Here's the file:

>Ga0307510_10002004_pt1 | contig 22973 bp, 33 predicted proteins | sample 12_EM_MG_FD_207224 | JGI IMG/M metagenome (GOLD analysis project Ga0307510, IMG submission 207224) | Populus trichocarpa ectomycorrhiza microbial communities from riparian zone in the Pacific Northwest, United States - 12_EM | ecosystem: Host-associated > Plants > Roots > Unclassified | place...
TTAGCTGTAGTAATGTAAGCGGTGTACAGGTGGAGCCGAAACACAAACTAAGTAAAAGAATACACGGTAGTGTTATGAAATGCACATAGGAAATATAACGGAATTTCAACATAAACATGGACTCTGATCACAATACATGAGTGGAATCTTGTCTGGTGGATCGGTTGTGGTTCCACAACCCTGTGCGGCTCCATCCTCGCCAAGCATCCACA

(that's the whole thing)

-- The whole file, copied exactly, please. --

>Ga0307510_10002004_pt1 | contig 22973 bp, 33 predicted proteins | sample 12_EM_MG_FD_207224 | JGI IMG/M metagenome (GOLD analysis project Ga0307510, IMG submission 207224) | Populus trichocarpa ectomycorrhiza microbial communities from riparian zone in the Pacific Northwest, United States - 12_EM | ecosystem: Host-associated > Plants > Roots > Unclassified | place...
TTAGCTGTAGTAATGTAAGCGGTGTACAGGTGGAGCCGAAACACAAACTAAGTAAAAGAATACACGGTAGTGTTATGAAATGCACATAGGAAATATAACGGAATTTCAACATAAACATGGACTCTGATCACAATACATGAGTGGAATCTTGTCTGGTGGATCGGTTGTGGTTCCACAACCCTGTGCGGCTCCATCCTCGCCAAGCATCCACA